By Ozzie Jurock
Ten years ago, I wrote a story with a similar headline to the one above. Condominiums in False Creek were going down in value and the gloomers were out in force. In 1999, I wrote about the gloomers and five years ago I wrote a story preaching "faith." We had come through 9/11 and the "deflationists" and "depressionists" reigned.
Today, not a week goes by without someone sending me questions about this or that guru ("The depression / deflation is going to come this time for sure..."). It makes me wonder, who are these people who forever preach doom in real estate?
Probably the same misguided souls who forecast the end of the world in 1974 when the Dow Jones average collapsed by 40 per cent and Vancouver house prices tumbled by 20 per cent. Or perhaps it was the crowd of the '80s as Toronto's real estate prices soared and we bemoaned our stumbling ways. Perhaps it was the crowd of 1990, who fearful of the 13.3 per cent five-year mortgage term told us to move out of real estate. The trouble is, of course, that they are always greatly respected gurus and seem so convincing at the time - and that makes them so dangerous.
So, beware your personal "It is a depression/deflation" gurus of 2008.
Probably the most distinguished gurus were the Club of Rome, which in 1972 issued the study "Limits To Growth". This "club," a collection of distinguished industrialists, scientists, economists, sociologists and government officials from 25 countries, was widely regarded as the top forecasting agency in the world. The study - in the making for some three years - produced a 197-page report that shocked the globe. The world would run out of gold by 1981, mercury by 1985, tin by 1987, petroleum by 1992 and copper, lead and natural gas by 1993. Growth was not sustainable.
The study had a phenomenal impact, yet while the world fretted, in reality growth came back bigger than ever. In fact, energy reserves, which were predicted to run out, increased by more than 50 per cent during the next 20 years (and as a result of enhanced recovery methods may increase by another 200 per cent by 2010) and oil reserves are now expected to last another 90 years. The price of oil, forecast to be in the hundreds of dollars per barrel, actually fell from $40 a barrel at the end of the '70s to $15, the price of agricultural products halved and in some cases fell by 75 per cent (adjusted for inflation). Natural gas reserves, estimated by the club in 1972 to be 1,500 trillion cubic feet, revised the estimate upward in 1987 (15 years later!) to 4,000 trillion cubic feet. Global reserves of copper doubled between 1970 and 1987, silver reserves climbed by more than 60 per cent, gold reserves actually rose by 50 per cent, and bauxite reserves were up by more than 35 per cent. In fact, all forecasts about dwindling supply were so spectacularly wrong that one might impugn malicious intent. Enough said.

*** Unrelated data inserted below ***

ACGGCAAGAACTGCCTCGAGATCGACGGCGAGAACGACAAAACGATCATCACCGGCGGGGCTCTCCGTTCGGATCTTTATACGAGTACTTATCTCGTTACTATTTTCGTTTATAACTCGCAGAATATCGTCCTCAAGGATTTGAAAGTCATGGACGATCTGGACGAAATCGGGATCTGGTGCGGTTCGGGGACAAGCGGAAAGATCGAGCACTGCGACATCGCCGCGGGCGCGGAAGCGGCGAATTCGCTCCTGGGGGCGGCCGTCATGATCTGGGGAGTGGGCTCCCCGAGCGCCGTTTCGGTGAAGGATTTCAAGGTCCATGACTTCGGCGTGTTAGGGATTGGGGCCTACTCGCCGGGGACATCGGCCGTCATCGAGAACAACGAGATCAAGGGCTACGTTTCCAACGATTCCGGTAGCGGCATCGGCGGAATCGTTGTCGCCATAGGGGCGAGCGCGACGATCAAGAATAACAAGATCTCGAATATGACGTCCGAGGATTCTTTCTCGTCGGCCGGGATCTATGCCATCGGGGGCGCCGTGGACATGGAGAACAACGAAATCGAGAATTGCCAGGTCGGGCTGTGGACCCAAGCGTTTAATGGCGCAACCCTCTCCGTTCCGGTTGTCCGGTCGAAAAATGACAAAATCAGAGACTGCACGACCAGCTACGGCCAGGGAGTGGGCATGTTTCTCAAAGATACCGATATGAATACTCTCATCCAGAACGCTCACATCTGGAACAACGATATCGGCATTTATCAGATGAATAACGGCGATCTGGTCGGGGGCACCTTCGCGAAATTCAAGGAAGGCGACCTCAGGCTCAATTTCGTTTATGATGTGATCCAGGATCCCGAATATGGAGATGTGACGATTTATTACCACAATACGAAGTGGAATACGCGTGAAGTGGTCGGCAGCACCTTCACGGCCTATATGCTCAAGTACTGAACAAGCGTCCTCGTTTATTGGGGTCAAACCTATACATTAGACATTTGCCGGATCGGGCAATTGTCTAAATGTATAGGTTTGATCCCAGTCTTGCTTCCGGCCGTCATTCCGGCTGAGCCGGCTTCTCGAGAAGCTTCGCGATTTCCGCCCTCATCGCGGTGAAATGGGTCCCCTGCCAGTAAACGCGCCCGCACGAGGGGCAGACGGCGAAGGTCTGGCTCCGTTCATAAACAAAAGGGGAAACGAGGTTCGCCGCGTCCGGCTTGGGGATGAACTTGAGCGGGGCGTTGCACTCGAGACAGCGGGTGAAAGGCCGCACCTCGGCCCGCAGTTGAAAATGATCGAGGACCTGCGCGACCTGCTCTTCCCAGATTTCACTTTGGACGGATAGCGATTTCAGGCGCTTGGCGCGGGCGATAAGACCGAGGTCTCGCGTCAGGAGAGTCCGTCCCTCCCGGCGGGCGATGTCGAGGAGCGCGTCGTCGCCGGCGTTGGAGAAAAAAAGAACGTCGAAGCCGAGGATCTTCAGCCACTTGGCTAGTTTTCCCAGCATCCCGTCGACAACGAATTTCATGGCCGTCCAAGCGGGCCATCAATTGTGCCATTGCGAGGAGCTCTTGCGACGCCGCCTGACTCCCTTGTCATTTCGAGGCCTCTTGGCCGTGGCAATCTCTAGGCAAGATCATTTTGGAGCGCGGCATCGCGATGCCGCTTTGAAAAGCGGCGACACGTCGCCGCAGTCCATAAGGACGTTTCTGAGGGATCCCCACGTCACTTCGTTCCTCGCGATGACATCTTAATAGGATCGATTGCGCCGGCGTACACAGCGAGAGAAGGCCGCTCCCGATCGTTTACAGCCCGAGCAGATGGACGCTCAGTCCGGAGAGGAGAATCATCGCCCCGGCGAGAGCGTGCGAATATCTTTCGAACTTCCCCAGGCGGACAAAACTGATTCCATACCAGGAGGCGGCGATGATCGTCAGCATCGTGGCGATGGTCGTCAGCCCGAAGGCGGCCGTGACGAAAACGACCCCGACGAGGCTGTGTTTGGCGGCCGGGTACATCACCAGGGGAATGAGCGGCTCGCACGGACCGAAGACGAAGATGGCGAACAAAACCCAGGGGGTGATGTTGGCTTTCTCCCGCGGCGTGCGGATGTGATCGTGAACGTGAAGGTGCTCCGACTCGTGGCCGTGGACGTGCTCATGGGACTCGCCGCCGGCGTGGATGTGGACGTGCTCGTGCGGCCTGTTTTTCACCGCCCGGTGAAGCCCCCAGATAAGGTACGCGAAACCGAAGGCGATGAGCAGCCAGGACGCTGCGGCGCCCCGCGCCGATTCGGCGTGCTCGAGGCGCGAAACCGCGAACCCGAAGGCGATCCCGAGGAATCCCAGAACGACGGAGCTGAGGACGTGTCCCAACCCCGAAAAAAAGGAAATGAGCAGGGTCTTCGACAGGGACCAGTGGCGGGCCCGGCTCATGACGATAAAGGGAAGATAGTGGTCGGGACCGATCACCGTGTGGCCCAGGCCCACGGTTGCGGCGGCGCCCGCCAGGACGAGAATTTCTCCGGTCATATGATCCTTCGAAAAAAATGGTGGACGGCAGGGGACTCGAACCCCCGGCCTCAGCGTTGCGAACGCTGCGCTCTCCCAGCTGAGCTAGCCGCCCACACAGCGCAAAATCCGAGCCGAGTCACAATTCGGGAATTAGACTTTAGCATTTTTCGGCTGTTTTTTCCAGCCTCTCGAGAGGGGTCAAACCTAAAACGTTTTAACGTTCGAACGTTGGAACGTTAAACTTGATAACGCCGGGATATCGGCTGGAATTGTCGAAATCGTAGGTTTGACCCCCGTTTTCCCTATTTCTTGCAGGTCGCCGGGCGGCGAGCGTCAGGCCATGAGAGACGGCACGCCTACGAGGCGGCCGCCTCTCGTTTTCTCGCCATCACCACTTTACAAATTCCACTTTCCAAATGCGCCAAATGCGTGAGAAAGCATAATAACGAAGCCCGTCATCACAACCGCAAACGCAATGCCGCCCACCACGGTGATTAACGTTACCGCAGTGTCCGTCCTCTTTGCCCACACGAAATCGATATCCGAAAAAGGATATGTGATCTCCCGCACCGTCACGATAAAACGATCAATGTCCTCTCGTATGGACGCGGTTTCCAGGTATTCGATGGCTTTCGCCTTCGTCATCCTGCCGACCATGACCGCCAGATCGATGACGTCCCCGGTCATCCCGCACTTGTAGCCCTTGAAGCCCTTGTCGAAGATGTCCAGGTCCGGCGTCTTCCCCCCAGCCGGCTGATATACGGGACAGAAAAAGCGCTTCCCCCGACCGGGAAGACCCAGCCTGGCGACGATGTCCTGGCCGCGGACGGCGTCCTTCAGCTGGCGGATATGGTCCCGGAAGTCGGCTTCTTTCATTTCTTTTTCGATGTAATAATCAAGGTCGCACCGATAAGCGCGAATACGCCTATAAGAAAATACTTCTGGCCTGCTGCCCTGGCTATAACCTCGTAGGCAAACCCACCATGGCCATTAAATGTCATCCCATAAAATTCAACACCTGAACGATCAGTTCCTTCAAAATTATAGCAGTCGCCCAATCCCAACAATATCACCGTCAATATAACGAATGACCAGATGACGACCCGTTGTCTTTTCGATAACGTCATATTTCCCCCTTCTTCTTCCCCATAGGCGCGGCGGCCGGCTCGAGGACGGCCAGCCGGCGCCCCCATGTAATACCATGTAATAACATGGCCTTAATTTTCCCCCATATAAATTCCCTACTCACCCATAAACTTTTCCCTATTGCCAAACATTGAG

So, beware your own personal gurus. Anyone wanting to project a future of doom, a future of less growth, should remember this fine club, because they were listened to, they were esteemed, they made sense at the time and they were wrong. Today's demographic gurus ("We will no longer want to live in houses") will also be proved wrong.
As far as we real estate investors are concerned, look back, go to the library and read the real estate gurus over the last 50 years. I mean the "now it is over" type of gurus, the "bubble gurus" and you will find out they were always wrong in the end. Owning real estate ended up outperforming most investments for the average family.
Owning your own home is the major and defining difference between North Americans and other countries of the world. Real estate has been the foundation of all wealth since Roman (Chinese?) times. It is the ONLY true wealth creator over time. The aspect of leverage (low down payments) allows a family to create an asset - an asset that can be inherited by the children. And that will continue throughout our lifetime.
This doesn't exclude the fact that you must do some research, some reading, some learning and some nail biting, but look at your Vancouver friends and relatives over the last 40 years - 20 years - 10 years - even two years. We could not have had a more volatile market and yet had you bought, at any time, you would have outperformed all others.
Published in The Vancouver Sun on Thursday, February 28, 2008
Ozzie Jurock is a Canadian real estate adviser and author of Forget About Location, Location, Location. He is featured in Donald Trump's latest book, Trump: The Best Real Estate Advice I Ever Received. Your can reach him by email at email@example.com or at www.reag.ca.
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